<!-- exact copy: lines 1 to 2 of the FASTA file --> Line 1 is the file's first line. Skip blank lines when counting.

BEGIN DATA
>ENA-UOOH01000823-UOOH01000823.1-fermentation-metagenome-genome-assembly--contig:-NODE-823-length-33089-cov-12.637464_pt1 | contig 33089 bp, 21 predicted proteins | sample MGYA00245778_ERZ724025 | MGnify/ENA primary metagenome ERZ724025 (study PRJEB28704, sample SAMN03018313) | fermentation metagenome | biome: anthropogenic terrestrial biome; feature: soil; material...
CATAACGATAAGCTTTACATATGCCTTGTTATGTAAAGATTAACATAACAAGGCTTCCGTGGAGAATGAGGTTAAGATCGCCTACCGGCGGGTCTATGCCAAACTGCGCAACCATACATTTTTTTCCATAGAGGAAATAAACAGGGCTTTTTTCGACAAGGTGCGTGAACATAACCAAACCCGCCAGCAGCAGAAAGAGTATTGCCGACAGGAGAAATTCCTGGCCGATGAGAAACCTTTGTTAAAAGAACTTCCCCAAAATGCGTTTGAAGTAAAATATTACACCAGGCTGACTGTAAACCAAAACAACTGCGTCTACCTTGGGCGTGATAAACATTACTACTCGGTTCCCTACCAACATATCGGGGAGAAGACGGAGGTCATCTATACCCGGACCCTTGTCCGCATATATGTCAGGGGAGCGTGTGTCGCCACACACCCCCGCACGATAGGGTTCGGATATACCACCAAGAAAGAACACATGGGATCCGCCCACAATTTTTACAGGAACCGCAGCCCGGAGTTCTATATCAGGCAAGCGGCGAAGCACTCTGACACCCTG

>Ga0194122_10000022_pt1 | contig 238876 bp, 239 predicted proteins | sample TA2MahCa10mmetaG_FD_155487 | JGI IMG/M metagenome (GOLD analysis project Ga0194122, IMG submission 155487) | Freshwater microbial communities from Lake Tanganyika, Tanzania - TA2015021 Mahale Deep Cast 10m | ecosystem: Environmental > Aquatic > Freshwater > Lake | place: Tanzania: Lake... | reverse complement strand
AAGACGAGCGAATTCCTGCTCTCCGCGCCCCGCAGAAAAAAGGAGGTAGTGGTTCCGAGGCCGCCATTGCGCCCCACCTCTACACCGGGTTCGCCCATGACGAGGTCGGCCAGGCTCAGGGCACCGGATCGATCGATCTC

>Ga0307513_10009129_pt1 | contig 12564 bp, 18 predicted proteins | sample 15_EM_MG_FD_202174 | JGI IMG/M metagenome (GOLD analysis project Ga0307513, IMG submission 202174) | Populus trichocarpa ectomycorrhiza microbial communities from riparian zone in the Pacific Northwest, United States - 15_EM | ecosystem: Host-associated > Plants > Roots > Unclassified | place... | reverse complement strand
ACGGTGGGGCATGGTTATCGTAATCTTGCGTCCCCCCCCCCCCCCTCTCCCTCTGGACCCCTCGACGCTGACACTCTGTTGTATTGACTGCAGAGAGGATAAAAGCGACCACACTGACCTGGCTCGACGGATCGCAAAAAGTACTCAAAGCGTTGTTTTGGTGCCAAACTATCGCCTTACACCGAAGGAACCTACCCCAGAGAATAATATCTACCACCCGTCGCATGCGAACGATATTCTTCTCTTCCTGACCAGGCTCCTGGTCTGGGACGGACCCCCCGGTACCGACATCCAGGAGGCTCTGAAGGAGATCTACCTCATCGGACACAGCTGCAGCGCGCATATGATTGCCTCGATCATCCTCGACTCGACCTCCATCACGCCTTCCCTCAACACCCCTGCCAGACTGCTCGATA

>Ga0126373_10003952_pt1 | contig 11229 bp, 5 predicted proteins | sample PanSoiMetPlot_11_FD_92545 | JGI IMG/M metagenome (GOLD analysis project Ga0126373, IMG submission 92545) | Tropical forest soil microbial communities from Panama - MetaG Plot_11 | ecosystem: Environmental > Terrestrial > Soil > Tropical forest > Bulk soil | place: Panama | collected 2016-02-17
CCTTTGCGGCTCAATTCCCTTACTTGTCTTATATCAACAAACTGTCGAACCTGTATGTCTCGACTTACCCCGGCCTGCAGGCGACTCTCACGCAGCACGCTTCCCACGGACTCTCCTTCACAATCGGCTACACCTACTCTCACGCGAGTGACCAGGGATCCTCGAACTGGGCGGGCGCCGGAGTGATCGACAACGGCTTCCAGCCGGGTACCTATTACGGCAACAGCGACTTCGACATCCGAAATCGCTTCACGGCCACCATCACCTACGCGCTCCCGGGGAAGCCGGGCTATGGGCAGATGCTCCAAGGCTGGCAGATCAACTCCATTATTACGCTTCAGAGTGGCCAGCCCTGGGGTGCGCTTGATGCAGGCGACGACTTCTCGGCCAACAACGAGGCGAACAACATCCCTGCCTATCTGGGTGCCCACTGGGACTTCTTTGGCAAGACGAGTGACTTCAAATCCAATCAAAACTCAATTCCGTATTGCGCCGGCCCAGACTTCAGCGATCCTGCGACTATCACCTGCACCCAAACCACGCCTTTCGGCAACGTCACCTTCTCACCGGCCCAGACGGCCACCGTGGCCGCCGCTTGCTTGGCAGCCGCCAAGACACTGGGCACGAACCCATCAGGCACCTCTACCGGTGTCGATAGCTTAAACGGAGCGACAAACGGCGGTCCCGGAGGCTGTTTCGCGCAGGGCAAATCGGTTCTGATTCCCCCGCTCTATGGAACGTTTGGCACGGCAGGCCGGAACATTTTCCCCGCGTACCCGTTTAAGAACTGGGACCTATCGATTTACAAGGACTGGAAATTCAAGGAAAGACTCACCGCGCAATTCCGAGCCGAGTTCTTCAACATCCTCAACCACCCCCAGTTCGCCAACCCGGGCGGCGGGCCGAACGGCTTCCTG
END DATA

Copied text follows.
>ENA-UOOH01000823-UOOH01000823.1-fermentation-metagenome-genome-assembly--contig:-NODE-823-length-33089-cov-12.637464_pt1 | contig 33089 bp, 21 predicted proteins | sample MGYA00245778_ERZ724025 | MGnify/ENA primary metagenome ERZ724025 (study PRJEB28704, sample SAMN03018313) | fermentation metagenome | biome: anthropogenic terrestrial biome; feature: soil; material...
CATAACGATAAGCTTTACATATGCCTTGTTATGTAAAGATTAACATAACAAGGCTTCCGTGGAGAATGAGGTTAAGATCGCCTACCGGCGGGTCTATGCCAAACTGCGCAACCATACATTTTTTTCCATAGAGGAAATAAACAGGGCTTTTTTCGACAAGGTGCGTGAACATAACCAAACCCGCCAGCAGCAGAAAGAGTATTGCCGACAGGAGAAATTCCTGGCCGATGAGAAACCTTTGTTAAAAGAACTTCCCCAAAATGCGTTTGAAGTAAAATATTACACCAGGCTGACTGTAAACCAAAACAACTGCGTCTACCTTGGGCGTGATAAACATTACTACTCGGTTCCCTACCAACATATCGGGGAGAAGACGGAGGTCATCTATACCCGGACCCTTGTCCGCATATATGTCAGGGGAGCGTGTGTCGCCACACACCCCCGCACGATAGGGTTCGGATATACCACCAAGAAAGAACACATGGGATCCGCCCACAATTTTTACAGGAACCGCAGCCCGGAGTTCTATATCAGGCAAGCGGCGAAGCACTCTGACACCCTG